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Writ of Certiorari: Definition & Example

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Lesson Transcript
Instructor: Jessica Schubert

Jessica is a practicing attorney and has taught law and has a J.D. and LL.M.

This lesson will teach you about what it takes to have a case heard by the U.S. Supreme Court. You will review what constitutes a writ of certiorari. In addition to understanding this legal term, you'll also review an example.

Definition

Imagine that you filed a case in federal court to decide whether you should have to pay a tax on a student loan. The lower federal district court reviews the case at trial and decides you should have to pay the extra tax. You are unhappy, so you go to the next court in line and appeal the decision. An appeal is where you challenge the lower court's decision to the next court in the hierarchy. The next court, the Court of Appeals, hears the case and agrees with the lower court. Therefore, you seek a review by the highest federal court, which is the U.S. Supreme Court. In order for you to obtain a review by the Supreme Court, you need to receive permission by a writ of certiorari from the Supreme Court.

Writ of certiorari, translated from Latin, means 'to be informed of.' In plain English, a writ of certiorari is a decision by the U.S. Supreme Court to hear the appeal from the lower courts. It is basically permission and approval to proceed with the case.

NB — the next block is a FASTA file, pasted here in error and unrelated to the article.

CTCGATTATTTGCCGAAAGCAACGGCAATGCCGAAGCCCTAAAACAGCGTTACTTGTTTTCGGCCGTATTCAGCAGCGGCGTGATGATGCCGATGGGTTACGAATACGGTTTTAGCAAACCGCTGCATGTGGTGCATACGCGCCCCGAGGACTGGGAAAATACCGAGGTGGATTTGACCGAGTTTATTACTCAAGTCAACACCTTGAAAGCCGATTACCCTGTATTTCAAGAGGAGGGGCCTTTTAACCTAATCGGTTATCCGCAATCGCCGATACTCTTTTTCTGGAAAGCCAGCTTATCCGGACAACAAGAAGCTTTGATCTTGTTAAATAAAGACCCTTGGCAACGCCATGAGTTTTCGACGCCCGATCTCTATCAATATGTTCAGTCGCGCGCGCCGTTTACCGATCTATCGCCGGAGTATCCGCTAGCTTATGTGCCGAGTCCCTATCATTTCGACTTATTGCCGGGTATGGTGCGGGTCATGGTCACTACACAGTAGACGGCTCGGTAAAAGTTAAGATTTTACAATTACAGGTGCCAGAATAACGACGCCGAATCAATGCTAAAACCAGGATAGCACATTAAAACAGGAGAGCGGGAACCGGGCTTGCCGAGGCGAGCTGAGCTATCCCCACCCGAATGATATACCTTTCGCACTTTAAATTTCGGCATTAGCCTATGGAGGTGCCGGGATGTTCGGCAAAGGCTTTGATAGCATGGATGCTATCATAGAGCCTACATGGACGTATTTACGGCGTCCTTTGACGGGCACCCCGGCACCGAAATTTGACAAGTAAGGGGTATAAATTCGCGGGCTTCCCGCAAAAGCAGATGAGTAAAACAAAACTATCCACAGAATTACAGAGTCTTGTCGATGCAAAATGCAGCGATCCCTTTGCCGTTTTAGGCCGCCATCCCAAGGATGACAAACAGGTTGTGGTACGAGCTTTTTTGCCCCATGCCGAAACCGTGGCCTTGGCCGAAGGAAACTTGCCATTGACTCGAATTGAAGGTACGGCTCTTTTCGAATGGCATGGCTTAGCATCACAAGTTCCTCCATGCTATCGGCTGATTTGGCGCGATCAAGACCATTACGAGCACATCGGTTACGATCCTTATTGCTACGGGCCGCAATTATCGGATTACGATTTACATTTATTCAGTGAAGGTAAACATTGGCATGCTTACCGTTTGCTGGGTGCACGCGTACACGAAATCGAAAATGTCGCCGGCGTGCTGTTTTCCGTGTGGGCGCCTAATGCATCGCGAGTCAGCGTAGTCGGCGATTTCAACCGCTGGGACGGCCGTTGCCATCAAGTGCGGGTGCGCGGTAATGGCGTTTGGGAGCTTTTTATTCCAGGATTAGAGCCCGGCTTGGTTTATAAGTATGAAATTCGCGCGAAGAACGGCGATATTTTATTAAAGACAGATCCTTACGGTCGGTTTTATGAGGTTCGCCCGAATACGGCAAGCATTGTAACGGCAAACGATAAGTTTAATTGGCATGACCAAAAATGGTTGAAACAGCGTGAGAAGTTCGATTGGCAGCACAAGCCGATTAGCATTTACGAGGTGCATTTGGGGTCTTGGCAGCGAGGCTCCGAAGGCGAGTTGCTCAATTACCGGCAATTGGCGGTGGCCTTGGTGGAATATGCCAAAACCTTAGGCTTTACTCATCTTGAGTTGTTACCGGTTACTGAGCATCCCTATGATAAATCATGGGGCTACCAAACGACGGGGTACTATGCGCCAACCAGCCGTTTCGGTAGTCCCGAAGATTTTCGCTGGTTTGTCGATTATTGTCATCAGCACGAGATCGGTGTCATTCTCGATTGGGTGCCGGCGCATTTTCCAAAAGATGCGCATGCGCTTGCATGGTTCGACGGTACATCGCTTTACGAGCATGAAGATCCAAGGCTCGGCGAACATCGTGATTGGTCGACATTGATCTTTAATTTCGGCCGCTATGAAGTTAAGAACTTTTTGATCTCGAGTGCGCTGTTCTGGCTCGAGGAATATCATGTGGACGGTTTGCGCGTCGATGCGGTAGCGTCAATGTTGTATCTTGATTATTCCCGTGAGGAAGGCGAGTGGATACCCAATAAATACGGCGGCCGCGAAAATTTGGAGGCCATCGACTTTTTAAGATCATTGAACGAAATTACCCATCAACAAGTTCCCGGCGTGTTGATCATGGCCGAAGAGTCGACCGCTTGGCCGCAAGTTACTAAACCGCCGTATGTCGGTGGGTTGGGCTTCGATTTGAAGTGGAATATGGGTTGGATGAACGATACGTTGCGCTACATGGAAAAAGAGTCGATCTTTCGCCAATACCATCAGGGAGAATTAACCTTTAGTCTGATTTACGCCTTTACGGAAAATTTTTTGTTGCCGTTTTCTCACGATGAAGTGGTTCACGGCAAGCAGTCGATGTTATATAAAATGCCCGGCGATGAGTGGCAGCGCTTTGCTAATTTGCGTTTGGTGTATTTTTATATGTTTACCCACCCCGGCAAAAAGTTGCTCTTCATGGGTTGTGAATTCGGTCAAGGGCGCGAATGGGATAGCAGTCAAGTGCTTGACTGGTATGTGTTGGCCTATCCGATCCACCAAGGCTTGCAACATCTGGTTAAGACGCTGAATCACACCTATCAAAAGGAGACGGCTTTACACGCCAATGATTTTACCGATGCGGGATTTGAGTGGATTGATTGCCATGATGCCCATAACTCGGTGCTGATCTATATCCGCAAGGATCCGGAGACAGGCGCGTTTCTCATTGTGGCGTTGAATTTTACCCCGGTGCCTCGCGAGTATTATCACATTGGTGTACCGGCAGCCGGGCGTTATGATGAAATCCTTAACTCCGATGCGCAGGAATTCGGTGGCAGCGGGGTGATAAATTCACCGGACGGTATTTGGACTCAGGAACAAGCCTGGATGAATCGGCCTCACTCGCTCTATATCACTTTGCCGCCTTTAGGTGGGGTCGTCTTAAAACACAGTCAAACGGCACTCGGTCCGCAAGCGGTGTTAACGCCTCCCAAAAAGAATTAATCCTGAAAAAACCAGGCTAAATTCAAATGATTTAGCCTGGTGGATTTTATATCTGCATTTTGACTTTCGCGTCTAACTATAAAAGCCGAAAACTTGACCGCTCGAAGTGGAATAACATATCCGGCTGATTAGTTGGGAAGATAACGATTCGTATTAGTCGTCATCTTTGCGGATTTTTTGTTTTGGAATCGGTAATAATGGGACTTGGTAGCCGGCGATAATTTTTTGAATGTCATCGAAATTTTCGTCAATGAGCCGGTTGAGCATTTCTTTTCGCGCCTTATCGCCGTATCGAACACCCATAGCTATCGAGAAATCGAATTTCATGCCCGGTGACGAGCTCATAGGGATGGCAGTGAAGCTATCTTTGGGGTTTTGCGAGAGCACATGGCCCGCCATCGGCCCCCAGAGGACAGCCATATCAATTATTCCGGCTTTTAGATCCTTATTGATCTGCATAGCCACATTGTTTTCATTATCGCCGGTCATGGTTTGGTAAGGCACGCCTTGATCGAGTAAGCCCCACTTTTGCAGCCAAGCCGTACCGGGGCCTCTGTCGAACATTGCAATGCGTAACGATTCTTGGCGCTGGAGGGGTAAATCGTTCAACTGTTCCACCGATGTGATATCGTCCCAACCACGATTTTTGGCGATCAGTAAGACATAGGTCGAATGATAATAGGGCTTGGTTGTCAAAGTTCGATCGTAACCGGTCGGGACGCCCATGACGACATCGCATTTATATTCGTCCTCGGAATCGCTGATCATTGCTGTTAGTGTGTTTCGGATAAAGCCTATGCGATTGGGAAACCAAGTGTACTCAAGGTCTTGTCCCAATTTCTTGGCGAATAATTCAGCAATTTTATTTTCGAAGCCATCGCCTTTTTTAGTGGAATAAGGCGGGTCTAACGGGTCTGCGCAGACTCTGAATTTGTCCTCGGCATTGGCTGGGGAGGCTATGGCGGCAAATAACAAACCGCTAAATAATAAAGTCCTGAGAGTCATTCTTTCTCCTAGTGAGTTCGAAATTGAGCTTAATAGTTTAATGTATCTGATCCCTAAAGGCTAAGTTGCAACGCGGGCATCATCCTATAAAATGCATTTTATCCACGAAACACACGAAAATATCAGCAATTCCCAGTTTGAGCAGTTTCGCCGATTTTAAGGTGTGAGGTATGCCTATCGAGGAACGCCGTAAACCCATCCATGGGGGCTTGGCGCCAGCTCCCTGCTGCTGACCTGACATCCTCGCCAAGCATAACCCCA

In order to obtain a writ of certiorari, one has to file what is known as the petition for writ of certiorari. This petition is a formal request for the Supreme Court to hear the case. The petition is simply a legal document requesting review, as well as a listing of reasons why the Supreme Court should hear the case.

There are various but limited reasons why the Supreme Court will review a lower court case. The Supreme Court's decision to hear a case is discretionary, or optional, so the Court can elect to accept or deny review of the case. The Court does not take many cases each year. However, the cases which have been accepted and reviewed often include those which involve constitutional law questions, compelling interests, or strong social issues.

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